Have gathered aught of evil, or concealed, THESE are thy glorious works, Parent of good, Disperse it, as now light dispels the dark. Almighty, thine this universal frame,
That I can raise ;
Mend my estate in any wayes, And choral symphonies, day without night,
Thou shalt have more. Circle his throne rejoicing; ye in Heaven, On earth join, all ye creatures, to extol
I go to church ; help me to wings, and I Him first, him last, him midst, and without end.
Will thither flie; Fairest of stars, last in the train of night,
Or, if I mount unto the skie, If better thou belong not to the dawn,
I will do more. Sure pledge of day, that crown'st the smiling
Man is all weaknesse : there is no such thing With thy bright circlet, praise him in thy sphere,
As Prince or King : While day arises, that sweet hour of prime.
His arm is short; yet with a sling Thou sun, of this great world both eye and soul,
He may do more.
A herb destilled, and drunk, maydwell next doore,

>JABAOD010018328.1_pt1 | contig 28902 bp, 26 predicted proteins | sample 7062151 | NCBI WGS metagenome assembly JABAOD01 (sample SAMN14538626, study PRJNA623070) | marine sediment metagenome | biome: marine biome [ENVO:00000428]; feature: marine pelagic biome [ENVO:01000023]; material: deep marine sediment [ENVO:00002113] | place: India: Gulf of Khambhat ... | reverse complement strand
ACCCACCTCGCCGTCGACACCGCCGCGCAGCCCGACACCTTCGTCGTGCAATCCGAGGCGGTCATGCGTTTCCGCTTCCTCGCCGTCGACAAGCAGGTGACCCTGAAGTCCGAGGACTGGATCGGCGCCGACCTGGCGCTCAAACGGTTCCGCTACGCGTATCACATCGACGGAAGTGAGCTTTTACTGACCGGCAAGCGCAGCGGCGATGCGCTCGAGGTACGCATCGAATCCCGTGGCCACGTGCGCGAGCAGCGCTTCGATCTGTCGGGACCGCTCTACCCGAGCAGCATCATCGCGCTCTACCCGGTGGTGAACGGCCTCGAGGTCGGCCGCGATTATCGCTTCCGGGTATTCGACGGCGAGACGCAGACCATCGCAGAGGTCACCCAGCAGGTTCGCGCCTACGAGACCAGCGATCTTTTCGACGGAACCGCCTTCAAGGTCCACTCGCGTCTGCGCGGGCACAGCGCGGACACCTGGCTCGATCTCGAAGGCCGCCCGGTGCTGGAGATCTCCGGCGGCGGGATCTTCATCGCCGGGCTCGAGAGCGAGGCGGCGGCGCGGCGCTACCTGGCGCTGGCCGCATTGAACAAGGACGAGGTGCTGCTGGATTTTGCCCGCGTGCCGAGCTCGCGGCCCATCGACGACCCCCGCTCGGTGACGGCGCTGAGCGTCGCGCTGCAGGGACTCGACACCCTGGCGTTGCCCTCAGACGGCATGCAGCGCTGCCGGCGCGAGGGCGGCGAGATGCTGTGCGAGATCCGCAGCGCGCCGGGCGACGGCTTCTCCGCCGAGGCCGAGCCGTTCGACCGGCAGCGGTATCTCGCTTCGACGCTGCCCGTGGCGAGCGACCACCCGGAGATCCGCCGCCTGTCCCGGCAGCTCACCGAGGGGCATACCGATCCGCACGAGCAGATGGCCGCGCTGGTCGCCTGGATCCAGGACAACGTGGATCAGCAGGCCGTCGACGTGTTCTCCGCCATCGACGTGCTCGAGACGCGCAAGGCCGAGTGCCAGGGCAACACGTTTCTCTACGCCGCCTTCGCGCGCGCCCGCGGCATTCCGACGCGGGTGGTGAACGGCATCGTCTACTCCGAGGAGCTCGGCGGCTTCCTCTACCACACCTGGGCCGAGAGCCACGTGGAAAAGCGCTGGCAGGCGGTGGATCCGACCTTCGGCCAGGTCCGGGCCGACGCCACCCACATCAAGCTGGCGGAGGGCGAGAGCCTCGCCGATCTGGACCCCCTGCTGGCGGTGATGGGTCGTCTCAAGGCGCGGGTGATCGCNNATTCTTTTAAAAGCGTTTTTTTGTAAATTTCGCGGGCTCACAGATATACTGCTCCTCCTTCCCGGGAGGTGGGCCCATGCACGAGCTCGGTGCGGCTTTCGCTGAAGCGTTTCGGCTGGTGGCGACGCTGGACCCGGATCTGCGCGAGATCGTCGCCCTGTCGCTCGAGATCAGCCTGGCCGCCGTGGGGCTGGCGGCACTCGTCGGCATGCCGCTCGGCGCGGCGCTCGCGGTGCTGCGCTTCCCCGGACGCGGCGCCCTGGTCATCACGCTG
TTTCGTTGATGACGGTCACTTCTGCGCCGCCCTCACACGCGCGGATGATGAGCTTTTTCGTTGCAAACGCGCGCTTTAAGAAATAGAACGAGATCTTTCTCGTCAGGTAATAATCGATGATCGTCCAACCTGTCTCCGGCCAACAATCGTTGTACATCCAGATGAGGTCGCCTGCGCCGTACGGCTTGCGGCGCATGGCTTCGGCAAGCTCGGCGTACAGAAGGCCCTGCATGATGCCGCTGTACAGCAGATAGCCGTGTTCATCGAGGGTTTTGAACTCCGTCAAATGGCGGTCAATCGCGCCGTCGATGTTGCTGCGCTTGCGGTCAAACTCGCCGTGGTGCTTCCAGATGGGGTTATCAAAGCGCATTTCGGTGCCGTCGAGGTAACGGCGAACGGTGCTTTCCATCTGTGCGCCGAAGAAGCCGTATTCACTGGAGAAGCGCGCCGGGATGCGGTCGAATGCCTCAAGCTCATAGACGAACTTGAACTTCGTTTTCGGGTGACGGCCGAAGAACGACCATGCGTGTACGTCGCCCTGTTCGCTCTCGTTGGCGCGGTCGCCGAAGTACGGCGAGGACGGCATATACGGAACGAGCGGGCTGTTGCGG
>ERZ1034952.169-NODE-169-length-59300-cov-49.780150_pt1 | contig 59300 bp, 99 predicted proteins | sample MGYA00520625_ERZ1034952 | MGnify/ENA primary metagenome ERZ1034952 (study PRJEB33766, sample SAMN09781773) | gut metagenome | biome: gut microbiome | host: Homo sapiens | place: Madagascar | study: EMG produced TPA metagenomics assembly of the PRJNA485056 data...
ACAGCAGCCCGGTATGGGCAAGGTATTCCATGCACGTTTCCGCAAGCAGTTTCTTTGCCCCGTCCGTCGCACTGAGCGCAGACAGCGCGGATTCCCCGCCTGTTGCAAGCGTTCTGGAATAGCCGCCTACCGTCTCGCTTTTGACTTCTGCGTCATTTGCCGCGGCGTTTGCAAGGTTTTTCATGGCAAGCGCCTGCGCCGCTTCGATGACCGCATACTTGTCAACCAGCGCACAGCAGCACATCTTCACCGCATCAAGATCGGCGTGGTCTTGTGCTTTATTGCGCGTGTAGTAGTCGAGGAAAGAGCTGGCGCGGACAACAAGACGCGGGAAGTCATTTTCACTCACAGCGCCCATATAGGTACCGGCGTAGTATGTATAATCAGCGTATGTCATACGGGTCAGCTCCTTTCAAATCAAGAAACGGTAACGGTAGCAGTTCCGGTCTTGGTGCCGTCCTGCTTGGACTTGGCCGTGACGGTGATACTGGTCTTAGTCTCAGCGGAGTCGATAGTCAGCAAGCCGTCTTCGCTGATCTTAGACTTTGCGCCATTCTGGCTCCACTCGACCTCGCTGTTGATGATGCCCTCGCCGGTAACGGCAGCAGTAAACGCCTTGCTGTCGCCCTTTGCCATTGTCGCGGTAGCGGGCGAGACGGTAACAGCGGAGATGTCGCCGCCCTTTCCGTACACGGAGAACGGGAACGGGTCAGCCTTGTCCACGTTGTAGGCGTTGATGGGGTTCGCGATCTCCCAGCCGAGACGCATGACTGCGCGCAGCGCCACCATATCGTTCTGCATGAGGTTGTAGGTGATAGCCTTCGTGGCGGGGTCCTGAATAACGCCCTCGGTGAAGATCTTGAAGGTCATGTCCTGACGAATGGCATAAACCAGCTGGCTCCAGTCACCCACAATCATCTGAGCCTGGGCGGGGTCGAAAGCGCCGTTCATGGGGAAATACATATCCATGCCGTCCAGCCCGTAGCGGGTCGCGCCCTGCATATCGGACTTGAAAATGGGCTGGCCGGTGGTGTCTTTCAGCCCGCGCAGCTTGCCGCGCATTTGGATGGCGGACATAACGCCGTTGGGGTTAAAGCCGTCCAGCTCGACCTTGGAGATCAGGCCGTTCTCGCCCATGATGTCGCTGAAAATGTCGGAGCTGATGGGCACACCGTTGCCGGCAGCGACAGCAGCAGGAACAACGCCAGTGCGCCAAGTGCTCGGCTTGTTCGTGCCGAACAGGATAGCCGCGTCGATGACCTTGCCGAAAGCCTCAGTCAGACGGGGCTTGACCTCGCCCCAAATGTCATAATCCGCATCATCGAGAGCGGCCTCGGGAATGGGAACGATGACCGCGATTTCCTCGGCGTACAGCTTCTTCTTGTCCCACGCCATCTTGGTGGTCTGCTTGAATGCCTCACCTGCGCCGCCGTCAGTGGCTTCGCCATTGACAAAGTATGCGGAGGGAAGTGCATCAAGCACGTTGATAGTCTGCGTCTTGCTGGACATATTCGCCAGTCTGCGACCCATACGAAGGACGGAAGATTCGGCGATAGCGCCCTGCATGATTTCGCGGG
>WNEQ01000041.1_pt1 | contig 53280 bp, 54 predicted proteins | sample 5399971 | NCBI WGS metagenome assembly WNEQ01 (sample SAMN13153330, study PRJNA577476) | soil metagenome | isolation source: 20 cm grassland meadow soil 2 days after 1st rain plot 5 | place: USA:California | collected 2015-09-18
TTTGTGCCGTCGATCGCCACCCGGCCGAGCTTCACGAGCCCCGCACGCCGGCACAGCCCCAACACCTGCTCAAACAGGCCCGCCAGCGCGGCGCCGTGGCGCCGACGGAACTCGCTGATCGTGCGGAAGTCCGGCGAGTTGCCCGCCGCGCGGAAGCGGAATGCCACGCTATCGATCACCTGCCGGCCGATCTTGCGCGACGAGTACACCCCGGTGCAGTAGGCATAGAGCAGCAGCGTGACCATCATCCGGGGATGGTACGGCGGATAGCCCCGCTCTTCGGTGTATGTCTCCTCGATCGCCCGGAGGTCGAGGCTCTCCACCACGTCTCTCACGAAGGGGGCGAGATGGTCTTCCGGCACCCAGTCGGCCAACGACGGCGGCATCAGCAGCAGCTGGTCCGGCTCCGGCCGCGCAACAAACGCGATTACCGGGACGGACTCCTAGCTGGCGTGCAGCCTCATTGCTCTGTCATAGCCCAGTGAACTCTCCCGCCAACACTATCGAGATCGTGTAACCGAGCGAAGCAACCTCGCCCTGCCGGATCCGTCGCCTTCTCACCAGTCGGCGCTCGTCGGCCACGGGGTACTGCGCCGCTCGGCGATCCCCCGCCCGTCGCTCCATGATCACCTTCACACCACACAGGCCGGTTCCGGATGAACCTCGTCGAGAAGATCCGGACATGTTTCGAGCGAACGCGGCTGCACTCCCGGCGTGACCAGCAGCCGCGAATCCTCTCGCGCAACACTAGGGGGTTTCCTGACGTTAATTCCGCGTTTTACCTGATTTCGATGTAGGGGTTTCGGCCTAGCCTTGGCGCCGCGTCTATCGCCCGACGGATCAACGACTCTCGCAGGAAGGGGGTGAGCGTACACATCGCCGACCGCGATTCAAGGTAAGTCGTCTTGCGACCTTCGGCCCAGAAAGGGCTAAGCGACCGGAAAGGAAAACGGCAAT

On the same floore, And when high noon hast gained, and when thou
To a brave soul : Exalt the poore, fall'st. Moon, that now meets the orient sun, now fliest,
They can do more. With the fixed stars, fixed in their orb that flies, o, raise me then ! poore bees, that work all day, And ye five other wandering fires that move
Sting my delay, In mystic dance not without song, resound
Who have a work, as well as they, His praise, who out of darkness called up light.
And much, much more.
Does the road wind up hill all the way ?
Yes, to the very end. Till the sun paint your fleecy skirts with gold,
Will the day's journey take the whole long day! In honor to the world's great Author rise,
From morn to night, my friend.
A roof for when the slow dark hours begin! His praise, ye winds, that from four quarters blow, May not the darkness hide it from my face ? Breathe soft or loud ; and wave your tops, ye You cannot miss that inn.
pines, With every plant, in sign of worship wave. Shall I meet other wayfarers at night ? Fountains, and ye that warble, as ye flow,
Those who have gone before.